Did you ever see the cartoon of the waiter with the black eye who comments, "I don't make suggestions anymore"?
The debate goes on: Is "Do you want fries with that?" over the top? Is it offensive when the waiter suggests an appetizer, or a dessert? When is it helpful? When is it annoying?
My friend Joan explained that it bothers her when the waitstaff upsells. She visits a waterfront restaurant where the servers always greet her by asking, "Can I start your meal with a cocktail or some wine?" so she responds, "My favorite cocktail is water." Joan explained that she has her children with her and she doesn't think an offer of a cocktail at a brunch is a good thing. She would order a soda or iced tea if they hadn't assumed she would like alcohol.
"I just hate the idea of someone trying to 'squeeze' as much money out of me as possible, so I order nothing," she said.
"Suggesting" in a restaurant is called upselling when the "suggesting" is geared to coaxing the customer to spend more. It is when the server suggests an additional course - "Did you want an appetizer?" "Our raw clams are fresh today" - or a more expensive dish - "Our prime rib is on special for only $2 more" - or an extra on a dish - "Did you want shrimp on your Caesar salad?"
The debate centers around how we feel about these suggestions. Are these suggestions selling or is the server just being accommodating? Is the waiter helping me or helping the restaurant or increasing his tip?
We may be "on to it" at McDonald's, but we still fall for it or order it. Why? Well, much of the time it feels helpful. McDonald's speaker: "Would you like a beverage?" Then I think, "Yes, I forgot to order it." Waiter: "Did you want mushrooms on the side?" And I think, "Oh, sure, that sounds good," so I order them. Waitress: "Dessert, anyone? Our special is strawberry shortcake." Me: "Oh, perfect, thank you for suggesting. I wanted that desperately but I didn't want to mention it."
Being a restaurant advocate, I like to think upselling is a win/win for the customer and the restaurant. Remember, in order to take an order, service persons must ask some questions. People don't always understand the menu and need to know about the food. Customers are often hesitant about what to order and actually need a little coaxing so that the rest of the guests aren't there all day. And, as a free human being, you can say no.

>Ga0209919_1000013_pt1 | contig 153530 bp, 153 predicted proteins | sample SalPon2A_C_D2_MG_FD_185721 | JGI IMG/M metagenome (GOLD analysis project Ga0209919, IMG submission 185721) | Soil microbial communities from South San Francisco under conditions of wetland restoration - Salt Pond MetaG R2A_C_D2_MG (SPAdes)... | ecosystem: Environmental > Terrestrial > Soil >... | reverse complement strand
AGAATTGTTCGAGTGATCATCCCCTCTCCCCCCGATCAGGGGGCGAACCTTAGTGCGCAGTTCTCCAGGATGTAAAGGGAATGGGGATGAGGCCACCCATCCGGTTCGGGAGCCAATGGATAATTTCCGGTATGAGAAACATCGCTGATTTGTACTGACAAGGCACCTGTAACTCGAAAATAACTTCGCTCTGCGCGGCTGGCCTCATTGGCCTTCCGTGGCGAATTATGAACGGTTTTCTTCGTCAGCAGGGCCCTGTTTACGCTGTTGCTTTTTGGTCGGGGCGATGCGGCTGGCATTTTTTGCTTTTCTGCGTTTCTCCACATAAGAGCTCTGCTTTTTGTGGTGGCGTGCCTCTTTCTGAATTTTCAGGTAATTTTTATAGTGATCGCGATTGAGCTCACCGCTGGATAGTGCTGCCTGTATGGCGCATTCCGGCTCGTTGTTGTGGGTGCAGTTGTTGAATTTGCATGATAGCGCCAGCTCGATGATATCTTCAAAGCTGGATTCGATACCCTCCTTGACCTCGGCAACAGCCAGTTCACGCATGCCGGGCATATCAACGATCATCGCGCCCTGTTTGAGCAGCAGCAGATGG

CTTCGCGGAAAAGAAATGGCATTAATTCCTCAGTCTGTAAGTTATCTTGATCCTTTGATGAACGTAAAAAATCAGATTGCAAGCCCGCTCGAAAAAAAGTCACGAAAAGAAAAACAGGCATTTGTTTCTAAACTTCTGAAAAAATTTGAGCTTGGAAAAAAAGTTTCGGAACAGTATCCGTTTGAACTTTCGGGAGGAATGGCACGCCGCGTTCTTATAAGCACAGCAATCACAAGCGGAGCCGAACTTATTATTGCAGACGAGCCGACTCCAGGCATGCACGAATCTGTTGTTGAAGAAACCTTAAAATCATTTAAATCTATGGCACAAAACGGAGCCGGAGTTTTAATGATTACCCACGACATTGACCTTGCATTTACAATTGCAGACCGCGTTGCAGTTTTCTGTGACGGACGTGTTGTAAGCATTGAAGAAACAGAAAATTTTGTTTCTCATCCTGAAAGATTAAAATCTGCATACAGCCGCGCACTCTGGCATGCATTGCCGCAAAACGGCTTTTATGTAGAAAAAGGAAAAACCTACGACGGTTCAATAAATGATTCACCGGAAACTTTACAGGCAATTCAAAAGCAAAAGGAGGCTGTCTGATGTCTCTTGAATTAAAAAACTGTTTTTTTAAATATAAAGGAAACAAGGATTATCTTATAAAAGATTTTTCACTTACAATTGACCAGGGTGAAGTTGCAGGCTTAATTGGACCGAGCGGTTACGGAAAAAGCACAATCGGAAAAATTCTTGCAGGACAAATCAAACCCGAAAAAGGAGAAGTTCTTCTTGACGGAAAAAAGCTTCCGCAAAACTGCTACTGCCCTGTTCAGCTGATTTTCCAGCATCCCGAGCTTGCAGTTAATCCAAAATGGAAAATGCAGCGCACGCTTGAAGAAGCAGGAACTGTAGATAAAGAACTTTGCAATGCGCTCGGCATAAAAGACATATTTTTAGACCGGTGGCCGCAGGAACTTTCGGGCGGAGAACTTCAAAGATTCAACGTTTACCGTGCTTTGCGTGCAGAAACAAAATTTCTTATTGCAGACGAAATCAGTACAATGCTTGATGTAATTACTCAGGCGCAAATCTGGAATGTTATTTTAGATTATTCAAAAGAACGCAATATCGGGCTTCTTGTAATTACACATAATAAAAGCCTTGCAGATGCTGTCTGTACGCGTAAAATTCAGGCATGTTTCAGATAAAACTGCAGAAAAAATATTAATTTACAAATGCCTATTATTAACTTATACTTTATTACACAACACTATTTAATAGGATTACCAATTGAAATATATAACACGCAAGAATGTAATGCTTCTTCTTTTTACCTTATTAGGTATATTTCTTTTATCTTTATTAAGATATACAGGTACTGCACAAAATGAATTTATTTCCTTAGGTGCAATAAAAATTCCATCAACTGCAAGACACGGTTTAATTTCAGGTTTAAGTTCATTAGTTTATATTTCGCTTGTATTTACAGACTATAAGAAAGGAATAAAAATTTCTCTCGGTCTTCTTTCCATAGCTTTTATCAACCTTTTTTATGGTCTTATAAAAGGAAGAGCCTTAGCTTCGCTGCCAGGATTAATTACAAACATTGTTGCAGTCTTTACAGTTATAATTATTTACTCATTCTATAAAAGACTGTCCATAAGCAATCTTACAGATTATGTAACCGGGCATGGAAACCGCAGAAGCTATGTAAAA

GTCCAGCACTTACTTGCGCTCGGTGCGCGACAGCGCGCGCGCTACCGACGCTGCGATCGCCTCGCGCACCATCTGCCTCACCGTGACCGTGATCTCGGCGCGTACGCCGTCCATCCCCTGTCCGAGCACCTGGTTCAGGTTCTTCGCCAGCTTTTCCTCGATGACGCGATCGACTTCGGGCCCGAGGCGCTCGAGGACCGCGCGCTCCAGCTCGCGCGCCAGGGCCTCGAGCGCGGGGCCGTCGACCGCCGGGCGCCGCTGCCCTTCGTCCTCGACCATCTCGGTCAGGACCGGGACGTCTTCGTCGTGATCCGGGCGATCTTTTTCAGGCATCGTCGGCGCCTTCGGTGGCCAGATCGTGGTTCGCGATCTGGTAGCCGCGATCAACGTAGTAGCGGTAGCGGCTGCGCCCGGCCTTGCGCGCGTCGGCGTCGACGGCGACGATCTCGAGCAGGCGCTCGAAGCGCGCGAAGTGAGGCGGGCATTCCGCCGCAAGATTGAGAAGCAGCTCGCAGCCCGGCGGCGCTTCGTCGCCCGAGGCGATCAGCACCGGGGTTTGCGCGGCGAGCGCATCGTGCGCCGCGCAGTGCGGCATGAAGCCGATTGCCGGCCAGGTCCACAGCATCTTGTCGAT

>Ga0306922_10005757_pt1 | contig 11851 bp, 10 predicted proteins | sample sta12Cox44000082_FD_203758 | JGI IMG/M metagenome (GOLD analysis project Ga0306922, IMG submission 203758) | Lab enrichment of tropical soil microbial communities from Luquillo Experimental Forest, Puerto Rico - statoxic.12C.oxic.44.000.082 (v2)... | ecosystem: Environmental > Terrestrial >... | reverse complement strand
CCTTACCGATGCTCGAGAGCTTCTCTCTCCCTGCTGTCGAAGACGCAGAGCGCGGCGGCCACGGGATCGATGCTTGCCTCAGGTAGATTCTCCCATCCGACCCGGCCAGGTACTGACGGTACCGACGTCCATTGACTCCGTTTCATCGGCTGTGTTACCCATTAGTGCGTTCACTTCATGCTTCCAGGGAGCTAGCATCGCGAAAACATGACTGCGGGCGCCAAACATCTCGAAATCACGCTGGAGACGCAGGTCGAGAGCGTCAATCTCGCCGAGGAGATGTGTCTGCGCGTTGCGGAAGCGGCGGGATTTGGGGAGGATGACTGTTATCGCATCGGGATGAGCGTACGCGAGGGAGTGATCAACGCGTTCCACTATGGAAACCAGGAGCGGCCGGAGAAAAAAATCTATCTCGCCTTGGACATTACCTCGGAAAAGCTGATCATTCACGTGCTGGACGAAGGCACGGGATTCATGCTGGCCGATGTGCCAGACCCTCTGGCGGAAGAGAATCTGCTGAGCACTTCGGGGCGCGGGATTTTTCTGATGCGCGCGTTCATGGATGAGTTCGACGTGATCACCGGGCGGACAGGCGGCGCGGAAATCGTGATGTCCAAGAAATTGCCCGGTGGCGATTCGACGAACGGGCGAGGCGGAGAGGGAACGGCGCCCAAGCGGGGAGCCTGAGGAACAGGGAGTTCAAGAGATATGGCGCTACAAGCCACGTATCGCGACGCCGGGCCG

I think the issue is more how the suggestion is made, rather than if it is appropriate.
Upselling is good for the restaurant. Making suggestions increases sales. Statics show anywhere between 40 and 60 percent of the suggestions made by waitstaff result in the customer buying more. A good restaurant will train the staff to be helpful with recommendations, not pushy. Getting a few extra dollars from the customer does not do any good if you permanently lose that customer due to pushy upselling techniques.
When I was teaching, I gave my students the following thoughts for successfully and non-offensively upselling:
Understand the menu. This is extremely important. The best time for servers to upsell is when the customer asks questions or asks for their opinions, so know the answers. Sometimes just explaining what a food is sells the item.
Provide useful suggestions. Don't overdo it. Direct customers to items when placing the menu that upsell well: "Our seafood bisque is a house favorite."
Sound as if you are helping them to make a decision, which you are. "If you like raspberries, you might like the raspberry pecan salad." "My favorite is the Caesar."
Explain items using inviting words, like "fragrant lavender herbs."
Limit the amount of recommendations. One or two is fine. Too many sounds too sell-y.
Linger after making a suggestion to let the suggestion brew.
Introduce a product when suggesting an additional course. "Would you like a dessert, say, our chocolate swirl cheesecake?"
Notice how the customer reacts. Stop making suggestions if they are not interested.
Give a warm smile and thank the table for the order.
F.Y.I.: Has anyone noticed that McDonald's has stopped asking if we want fries with that? Why? Perhaps it's because many of the value meals already come with fries, or perhaps it has become such a cliche no one hears it anymore.
Comments can be sent to email@example.com.